Innovative fabrics are textiles that combine the innovative potential of material that exist around us with the technical capabilities that man has formulated. These textiles can also take inspiration from nature in the forms of biomimicry. Innovative fabrics identify the loopholes in using traditional and commercial fabrics and offer solutions to various problems or concerns that these textiles were not capable of addressing. The top innovative fabrics are:
Tencel is a light cellulose fabric which is created by dissolving wood pulp and it is produced by Austrian company Lenzing AG. It’s been growing in popularity recently, as it is 50% more absorbent than cotton, and requires less energy and water to produce. Along with this, the chemicals used to produce the fibre are managed in a closed-loop circular design system. This means the solvent is recycled which reduces the generation of hazardous waste. In addition to this, Tencel has moisture-wicking and antibacterial properties, which makes it perfect for activewear and performance-wear.
When it comes to vegan leather alternatives, Piñatex is the material to look out for. This futuristic material is made from pineapple leaf fibre and manufactured by Ananas Anam. Not only is it a cruelty-free replacement for leather, it is natural and sustainable. As Piñatex is made from a food by-product, it reduces waste and helps the farming communities that grow the fruit build their livelihood and revenue.
Econyl created by Italian firm Aquafil, uses synthetic waste such as industrial plastic, waste fabric, and fishing nets from the ocean, and recycle and regenerate them into a new nylon yarn that is exactly the same quality as nylon. This regeneration system forms a closed-loop, uses less water, and creates less waste than traditional nylon production methods. Waste is collected, then cleaned and shredded, depolymerised to extract nylon, polymerised, transformed into yarn, and then re-commercialised into textile products. Econyl is a promising fibre, far more sustainable than nylon. Traditional washing of Econyl can shed plastic micro particles that can end up in the ocean. This fabric is best used to create seldom-washed items like sneakers or bags.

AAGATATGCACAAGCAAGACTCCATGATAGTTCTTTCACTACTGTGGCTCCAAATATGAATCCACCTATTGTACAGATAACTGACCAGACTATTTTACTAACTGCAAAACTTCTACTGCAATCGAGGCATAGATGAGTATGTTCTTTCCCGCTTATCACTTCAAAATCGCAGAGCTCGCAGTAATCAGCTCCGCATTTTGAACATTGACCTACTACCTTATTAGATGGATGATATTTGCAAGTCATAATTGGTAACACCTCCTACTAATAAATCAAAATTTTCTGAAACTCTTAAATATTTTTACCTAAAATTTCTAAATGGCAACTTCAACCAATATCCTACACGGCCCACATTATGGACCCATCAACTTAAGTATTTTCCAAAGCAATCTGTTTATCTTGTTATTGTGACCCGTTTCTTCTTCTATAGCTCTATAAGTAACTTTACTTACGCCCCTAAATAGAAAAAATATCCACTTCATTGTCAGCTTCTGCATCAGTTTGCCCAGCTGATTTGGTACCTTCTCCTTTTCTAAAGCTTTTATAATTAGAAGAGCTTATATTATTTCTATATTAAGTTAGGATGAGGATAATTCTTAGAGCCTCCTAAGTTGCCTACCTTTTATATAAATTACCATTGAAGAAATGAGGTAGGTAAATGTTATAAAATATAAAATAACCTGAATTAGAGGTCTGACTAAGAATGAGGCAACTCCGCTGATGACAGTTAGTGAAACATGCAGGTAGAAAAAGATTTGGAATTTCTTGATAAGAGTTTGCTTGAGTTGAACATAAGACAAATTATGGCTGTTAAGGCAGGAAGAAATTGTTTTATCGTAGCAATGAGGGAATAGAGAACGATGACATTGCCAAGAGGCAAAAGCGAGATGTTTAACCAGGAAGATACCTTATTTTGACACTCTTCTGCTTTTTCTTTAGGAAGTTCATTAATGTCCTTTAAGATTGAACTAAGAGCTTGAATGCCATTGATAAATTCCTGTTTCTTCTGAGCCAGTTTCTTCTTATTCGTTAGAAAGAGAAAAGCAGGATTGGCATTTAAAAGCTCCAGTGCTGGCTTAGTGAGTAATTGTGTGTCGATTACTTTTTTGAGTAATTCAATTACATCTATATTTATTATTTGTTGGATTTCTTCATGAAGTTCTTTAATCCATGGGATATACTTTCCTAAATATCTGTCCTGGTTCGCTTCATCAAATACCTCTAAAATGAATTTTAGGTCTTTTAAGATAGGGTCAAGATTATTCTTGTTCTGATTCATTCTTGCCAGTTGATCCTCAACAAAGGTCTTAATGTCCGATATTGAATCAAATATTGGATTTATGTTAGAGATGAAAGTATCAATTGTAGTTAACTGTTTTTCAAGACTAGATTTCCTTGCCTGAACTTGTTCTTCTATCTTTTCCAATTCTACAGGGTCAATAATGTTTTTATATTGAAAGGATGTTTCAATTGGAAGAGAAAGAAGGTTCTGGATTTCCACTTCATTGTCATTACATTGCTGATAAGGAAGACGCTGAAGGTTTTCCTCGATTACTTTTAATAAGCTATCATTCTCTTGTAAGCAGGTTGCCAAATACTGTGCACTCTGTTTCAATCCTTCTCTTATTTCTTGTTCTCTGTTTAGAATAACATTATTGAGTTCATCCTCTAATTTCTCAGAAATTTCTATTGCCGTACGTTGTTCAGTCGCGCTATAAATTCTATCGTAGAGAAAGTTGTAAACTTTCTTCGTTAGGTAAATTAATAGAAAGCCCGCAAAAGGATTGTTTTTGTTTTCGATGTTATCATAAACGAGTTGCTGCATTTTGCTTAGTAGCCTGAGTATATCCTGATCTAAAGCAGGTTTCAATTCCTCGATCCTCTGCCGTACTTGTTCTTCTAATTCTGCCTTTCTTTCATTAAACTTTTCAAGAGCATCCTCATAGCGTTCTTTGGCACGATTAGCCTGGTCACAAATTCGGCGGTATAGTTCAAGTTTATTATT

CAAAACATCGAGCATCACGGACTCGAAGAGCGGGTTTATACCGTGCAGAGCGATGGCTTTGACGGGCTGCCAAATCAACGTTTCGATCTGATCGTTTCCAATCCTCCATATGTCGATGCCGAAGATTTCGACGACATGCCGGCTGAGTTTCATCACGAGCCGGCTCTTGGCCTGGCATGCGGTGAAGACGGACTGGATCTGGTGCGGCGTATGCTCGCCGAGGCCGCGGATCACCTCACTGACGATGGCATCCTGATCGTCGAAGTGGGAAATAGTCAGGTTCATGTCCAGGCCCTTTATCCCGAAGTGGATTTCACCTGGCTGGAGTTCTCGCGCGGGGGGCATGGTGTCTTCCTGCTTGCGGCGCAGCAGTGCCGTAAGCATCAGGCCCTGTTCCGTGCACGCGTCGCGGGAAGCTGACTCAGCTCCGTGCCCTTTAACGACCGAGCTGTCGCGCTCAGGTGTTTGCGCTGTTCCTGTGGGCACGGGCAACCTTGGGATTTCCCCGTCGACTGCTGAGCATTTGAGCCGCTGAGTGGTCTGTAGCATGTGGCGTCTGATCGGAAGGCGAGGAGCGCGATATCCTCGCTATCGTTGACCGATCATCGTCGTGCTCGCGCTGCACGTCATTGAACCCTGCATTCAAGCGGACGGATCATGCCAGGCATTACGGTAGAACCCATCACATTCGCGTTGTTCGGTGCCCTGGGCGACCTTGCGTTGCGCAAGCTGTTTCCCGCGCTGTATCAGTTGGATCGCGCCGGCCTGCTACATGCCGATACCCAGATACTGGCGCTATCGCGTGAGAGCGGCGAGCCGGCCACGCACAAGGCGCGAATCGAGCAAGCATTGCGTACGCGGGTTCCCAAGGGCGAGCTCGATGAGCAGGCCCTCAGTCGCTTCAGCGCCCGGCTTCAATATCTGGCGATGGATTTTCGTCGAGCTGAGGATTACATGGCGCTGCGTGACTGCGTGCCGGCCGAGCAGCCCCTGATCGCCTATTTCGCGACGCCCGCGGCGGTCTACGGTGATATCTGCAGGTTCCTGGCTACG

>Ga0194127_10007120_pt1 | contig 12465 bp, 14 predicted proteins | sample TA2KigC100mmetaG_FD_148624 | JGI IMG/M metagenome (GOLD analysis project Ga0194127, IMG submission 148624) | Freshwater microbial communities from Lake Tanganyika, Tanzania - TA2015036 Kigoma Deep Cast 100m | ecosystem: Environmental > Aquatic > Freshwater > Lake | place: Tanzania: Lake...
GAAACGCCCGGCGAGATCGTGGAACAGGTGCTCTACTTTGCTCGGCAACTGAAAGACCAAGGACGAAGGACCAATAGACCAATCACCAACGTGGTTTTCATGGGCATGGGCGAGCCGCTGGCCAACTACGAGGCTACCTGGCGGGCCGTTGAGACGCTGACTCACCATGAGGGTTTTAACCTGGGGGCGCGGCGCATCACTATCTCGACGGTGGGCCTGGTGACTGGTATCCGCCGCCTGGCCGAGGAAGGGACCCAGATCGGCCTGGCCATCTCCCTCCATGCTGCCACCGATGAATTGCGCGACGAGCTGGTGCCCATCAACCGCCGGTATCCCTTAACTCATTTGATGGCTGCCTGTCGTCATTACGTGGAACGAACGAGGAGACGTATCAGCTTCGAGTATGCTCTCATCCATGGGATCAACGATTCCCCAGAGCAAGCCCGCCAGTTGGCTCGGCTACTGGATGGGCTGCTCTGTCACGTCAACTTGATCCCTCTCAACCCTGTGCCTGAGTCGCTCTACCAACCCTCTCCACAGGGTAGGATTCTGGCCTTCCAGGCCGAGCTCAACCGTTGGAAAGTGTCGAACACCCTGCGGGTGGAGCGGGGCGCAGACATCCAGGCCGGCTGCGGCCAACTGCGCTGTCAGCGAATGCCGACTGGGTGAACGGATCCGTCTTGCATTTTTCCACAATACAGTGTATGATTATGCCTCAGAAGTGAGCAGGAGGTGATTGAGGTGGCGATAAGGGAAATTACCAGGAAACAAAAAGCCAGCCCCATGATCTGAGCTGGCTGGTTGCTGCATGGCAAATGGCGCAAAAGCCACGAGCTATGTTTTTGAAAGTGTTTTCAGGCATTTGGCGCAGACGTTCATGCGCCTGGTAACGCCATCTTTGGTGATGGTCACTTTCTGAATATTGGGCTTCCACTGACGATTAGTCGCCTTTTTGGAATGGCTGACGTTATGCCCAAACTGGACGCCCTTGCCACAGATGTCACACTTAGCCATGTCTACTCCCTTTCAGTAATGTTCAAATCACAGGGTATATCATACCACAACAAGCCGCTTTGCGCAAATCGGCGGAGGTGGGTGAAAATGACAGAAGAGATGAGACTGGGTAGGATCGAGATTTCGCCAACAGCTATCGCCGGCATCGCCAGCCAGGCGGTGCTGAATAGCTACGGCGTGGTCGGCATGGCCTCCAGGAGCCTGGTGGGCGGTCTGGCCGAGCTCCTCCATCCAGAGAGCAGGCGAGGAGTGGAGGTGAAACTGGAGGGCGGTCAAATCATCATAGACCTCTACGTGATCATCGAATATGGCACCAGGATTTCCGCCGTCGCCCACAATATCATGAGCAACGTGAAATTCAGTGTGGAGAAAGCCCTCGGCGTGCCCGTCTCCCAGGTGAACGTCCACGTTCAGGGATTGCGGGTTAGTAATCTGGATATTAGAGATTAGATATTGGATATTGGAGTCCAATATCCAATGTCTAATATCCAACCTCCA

Qmonos, a synthetic spider silk, has recently been developed through the fusion of spider silk genes and microbes. The fibre is said to be five times stronger than steel, the toughest fibre in nature, while being very lightweight, more flexible than nylon, and entirely biodegradable. No spiders are farmed or harmed in the manufacturing process, making Qmonos a more sustainable and ethical alternative to silk and nylon.
Innovative fabrics not are made with a more human-centric approach, but which consider the environmental impact of their making. As problems of waste generation and material futures are being recognised, these innovative fabrics hold the future of what the textile industry is capable of producing. These fabrics aim to prolong the lifespan of its products as well in order to reduce the prospect of them ending up in a landfill. JD Institute’s textile design course encourages and supports its students to embrace innovation in their creative practice and to conceptualise design that caters to provide solutions to current problems.